agining* that some serious organic disease has fastened 
itself upon him. He will relate his feelings to every- 
one willing to listen and ask if they "ever had any- 
thing like it. " He will visit various physicians and 
clinics and exaggerate his symptoms, telling different 
tales to different physicians, and become convinced 
that they do not understand his case. He will pre- 
scribe for himself and swill himself with nauseous 
drugs, for he is anxious to get well. He often de- 
clares he wishes he could die, but takes great pains to 
prolong his life. He cannot get his thoughts off of 
himself night or day. But his troubles are not all im- 
aginary. Usualty symptoms of dyspepsia are pres- 
ent, excessive appetite and distress after eating, possi- 
bly heartburn and disturbances of breathing from 
pressure of gas in the stomach. These signs lead him 
to believe he has heart trouble, especially as palpita- 
tion often occurs. He will usually read medical works 
and come to the conclusion that he has a hopeless or- 
ganic disease. He may grow despondent at times, 
though during intervals may attend to business and be 
cheerful and apparently without concern with stran- 
gers. Persistence and indulgence in such thoughts and 
experiences gradually have their physical effect and 
his strength begins to fail and he may fall away in 
flesh and become pale or sallow. 

Treatment. — Secure the confidence of the patient by 
considering his real sufferings and never ridiculing his 
expressions. Direct his mind off of himself, establish 
an aim in his life and interest him in it. Keep him 
from reading medical works and talk as little as pos- 
sible with him concerning his case except about his 
actual symptoms and the assurance of their gradual 
relief. Excesses in all things must be forbidden, ex- 


ercise can be allowed only in moderation, never to the 
point of fatigue. A diet of fruit and vegetables is 
advisable. Nutrition is all important, egg-nog" (plain) 
is excellent, but alcoholic liquors, tea and coffee must 
be prohibited. Change of climate and of habits are 
most beneficial and often bringing* about a speedy and 
permanent cure. 

Medication should not be directed to the relief of 
symptoms, but to the general toning up of the system.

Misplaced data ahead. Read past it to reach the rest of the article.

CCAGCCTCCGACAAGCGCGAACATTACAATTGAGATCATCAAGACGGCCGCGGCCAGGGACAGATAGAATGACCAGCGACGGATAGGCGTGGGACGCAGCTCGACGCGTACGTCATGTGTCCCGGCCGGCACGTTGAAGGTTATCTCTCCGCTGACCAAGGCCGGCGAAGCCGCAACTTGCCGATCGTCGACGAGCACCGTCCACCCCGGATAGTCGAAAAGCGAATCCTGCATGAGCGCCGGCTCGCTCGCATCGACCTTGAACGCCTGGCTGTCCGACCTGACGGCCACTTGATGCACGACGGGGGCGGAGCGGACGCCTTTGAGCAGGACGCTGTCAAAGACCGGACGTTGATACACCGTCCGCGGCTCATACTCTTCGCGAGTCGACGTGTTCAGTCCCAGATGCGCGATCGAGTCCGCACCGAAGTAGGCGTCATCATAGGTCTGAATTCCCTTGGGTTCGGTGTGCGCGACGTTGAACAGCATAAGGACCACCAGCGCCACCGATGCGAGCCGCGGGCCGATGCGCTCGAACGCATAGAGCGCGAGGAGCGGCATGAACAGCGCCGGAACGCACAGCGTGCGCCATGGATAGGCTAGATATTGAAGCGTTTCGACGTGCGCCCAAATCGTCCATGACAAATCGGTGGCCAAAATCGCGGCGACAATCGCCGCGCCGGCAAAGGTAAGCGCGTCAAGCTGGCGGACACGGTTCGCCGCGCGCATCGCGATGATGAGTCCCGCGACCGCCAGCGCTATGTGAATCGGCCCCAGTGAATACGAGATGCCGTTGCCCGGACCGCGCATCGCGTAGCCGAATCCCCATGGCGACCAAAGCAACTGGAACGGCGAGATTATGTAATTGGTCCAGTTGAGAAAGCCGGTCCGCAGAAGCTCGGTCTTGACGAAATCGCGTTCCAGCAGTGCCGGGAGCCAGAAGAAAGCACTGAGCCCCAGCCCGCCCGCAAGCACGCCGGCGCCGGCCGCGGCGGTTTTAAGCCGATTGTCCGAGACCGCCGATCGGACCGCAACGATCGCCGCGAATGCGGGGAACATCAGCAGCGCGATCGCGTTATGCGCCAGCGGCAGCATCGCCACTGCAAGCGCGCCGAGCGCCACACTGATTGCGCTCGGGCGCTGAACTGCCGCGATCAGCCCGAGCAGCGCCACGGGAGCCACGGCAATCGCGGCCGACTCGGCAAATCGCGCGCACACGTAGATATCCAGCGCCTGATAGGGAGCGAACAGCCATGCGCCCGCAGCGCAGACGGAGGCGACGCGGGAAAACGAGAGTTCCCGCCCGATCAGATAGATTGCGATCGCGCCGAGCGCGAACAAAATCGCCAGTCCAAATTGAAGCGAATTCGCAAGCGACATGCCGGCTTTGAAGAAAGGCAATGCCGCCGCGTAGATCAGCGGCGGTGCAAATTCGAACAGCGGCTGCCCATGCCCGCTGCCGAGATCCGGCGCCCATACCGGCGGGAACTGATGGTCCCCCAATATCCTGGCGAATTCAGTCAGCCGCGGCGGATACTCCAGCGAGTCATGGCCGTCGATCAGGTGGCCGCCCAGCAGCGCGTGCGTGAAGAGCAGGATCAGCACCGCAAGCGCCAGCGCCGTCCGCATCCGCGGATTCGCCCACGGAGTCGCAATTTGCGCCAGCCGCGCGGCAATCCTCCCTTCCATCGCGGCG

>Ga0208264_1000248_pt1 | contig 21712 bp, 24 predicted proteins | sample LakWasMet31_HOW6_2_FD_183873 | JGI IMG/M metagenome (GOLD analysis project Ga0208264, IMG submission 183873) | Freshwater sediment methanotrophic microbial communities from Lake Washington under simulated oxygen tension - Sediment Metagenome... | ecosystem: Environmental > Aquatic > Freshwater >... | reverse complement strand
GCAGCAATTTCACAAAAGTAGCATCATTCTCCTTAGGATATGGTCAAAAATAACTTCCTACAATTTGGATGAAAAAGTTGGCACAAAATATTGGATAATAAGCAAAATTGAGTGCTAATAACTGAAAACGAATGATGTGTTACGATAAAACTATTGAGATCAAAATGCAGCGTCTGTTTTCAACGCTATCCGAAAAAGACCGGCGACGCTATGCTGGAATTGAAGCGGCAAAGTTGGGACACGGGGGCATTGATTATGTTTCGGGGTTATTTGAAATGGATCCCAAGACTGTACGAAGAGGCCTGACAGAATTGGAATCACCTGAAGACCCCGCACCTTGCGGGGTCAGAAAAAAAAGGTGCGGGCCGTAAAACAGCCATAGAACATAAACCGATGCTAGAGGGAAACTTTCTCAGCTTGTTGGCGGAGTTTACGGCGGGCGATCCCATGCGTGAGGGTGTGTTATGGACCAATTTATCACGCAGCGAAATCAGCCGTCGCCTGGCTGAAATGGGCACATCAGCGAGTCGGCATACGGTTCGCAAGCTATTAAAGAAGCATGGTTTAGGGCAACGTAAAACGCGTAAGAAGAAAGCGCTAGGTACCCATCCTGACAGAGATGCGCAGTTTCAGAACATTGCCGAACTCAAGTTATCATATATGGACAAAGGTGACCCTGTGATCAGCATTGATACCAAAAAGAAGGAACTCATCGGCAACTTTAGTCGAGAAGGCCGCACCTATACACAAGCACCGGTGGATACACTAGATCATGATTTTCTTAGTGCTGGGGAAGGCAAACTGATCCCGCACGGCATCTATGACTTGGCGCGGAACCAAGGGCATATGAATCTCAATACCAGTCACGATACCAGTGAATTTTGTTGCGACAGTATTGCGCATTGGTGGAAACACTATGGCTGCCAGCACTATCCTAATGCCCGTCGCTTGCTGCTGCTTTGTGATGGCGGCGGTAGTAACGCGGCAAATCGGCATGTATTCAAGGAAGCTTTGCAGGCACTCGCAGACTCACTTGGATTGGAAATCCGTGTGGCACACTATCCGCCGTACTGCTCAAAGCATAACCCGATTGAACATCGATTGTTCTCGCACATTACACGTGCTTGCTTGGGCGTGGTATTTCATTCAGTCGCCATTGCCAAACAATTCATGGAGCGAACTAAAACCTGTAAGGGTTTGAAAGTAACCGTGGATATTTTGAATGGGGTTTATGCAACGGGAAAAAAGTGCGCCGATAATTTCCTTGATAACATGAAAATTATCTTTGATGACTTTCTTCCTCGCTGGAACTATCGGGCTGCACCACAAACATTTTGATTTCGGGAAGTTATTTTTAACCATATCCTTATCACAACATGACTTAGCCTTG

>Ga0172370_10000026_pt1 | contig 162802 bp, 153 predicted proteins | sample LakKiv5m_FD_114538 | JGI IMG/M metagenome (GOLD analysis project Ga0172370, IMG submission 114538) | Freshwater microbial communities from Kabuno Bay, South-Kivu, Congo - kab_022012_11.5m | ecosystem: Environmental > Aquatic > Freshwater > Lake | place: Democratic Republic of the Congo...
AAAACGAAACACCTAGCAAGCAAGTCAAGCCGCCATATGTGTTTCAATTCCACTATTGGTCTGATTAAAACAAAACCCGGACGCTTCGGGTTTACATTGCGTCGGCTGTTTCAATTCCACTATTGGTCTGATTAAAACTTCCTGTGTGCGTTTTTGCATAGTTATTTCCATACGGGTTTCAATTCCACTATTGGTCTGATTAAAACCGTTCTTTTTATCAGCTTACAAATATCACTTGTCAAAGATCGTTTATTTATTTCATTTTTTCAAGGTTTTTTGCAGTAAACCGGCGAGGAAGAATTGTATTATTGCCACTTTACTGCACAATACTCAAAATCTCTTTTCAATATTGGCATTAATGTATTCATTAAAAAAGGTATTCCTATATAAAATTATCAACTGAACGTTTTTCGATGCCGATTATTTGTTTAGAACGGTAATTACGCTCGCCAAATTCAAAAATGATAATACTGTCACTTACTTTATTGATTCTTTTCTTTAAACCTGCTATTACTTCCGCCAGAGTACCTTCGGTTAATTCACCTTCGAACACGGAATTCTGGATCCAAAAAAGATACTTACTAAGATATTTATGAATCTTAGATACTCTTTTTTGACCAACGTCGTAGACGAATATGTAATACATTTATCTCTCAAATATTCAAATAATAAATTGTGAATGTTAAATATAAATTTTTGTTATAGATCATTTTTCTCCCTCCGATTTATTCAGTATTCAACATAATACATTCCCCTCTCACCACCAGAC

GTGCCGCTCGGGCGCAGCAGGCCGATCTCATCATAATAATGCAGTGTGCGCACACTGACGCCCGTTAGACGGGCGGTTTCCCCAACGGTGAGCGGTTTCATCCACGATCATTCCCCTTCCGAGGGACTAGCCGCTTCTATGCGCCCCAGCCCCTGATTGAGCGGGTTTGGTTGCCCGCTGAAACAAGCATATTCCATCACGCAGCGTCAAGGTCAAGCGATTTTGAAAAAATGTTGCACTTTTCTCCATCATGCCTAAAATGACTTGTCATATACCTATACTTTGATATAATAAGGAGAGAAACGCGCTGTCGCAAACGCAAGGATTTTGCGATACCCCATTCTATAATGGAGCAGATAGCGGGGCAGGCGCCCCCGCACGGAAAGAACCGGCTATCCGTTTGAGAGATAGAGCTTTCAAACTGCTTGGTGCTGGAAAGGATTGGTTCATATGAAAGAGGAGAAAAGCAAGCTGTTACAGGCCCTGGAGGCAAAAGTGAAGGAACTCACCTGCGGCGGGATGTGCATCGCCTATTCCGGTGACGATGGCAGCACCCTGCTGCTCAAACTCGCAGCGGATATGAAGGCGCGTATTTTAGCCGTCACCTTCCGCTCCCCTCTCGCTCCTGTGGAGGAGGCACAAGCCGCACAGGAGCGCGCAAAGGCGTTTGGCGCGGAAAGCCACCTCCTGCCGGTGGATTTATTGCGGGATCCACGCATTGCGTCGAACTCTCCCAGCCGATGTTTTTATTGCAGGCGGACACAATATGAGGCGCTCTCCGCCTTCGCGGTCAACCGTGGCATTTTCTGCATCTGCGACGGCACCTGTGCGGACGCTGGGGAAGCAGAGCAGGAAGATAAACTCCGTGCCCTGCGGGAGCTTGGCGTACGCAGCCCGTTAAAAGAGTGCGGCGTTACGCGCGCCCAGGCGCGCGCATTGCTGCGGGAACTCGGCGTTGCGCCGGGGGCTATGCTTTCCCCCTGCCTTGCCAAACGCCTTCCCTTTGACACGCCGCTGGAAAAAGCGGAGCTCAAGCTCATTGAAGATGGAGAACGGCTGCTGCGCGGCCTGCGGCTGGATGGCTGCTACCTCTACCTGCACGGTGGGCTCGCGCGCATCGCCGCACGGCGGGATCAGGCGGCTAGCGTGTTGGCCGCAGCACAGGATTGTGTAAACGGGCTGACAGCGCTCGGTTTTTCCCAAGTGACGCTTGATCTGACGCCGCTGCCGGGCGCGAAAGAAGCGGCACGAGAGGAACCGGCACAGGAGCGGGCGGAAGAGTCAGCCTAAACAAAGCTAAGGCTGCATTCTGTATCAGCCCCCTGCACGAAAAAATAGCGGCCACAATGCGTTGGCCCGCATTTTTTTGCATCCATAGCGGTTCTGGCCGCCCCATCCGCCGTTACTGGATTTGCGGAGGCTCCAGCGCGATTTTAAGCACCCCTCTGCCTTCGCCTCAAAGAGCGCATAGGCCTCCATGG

The compound syrup of gentian (see formulas) is ex- 
cellent. The bowels must be kept free, better by an 
abundance of fruits and laxative foods than by drugs. 
If there is a rheumatic taint back of the difficulty 
lithia water will be found most excellent. 


Nervous Convulsions. 

This is a most annoying nervous disorder, the exact 
seat of which cannot in all cases be located. Young 
women, and unmarried women approaching the change 
of life, are the ones chiefly affected; though persons of 
any age may be affected. Anxiety, overwork, indi- 
gestion, menstruation, indolence, excesses of all kinds, 
grief, indulgence in morbid or lascivious thoughts and 
in some instances downright perverseness are all 
causes of hysterics and the cause should be properly 
ascertained in each case in order to deal successfully 
with hysterical persons. 

Symptoms. — A person never takes a lit of hysterics 
while asleep, but always manages that others shall be 
present, an uncontrollable desire for sympathy or for 
frightening or disturbing others being a prominent 
symptom. An attack is gradual and the patient pre- 
pares herself for it. Usually the commencement is a 
sob, a laugh, a sigh and random or excessive talking 
in rapid succession. There may be twitching of the 
limbs and even violent convulsions, the patient throw- 
ing herself about, apparently unconscious, but taking 
care to prevent injury or too much dishevelment of the 
dress The teeth may grit and gurgling sounds and 


possibly saliva come from the mouth. The pulse is 
normal and the face not livid. Belchings may occur 
and free discharge of urine follow an attack, preceded 
by crying, laughing, yawning, etc., and then exhaus- 

Treatment. — Firmness, but not cruelty, must be ex- 
ercised. Excitement or sympathy about the patient 
must not be allowed. Ascertain the cause of the lit 
and act accordingly. If from perverseness dash a 
small cup of water in the face and follow it by several 
more at intervals. But do not be too hasty in con- 
cluding it is only "ugliness." Girls are sensitive 
about mentioning menstrual disorders, and such often 
cause uncontrollable hysterical fits, calling for the 
greatest kindness. Smelling salts and the adminis- 
tration of valerian and compound spirits of lavender 
are beneficial. Never scold or make fun of hysterical 
persons after their attacks; and do not dwell upon 
them or speak of their difficulty as * ' simply hysterics. " 
Take as little notice of them as possible. 


Unhealthy Pus. 

This is the name given to the thin and acrid pus 
which flows from unhealthy wounds that are not in- 
clined to heal. In extensive wounds the appearance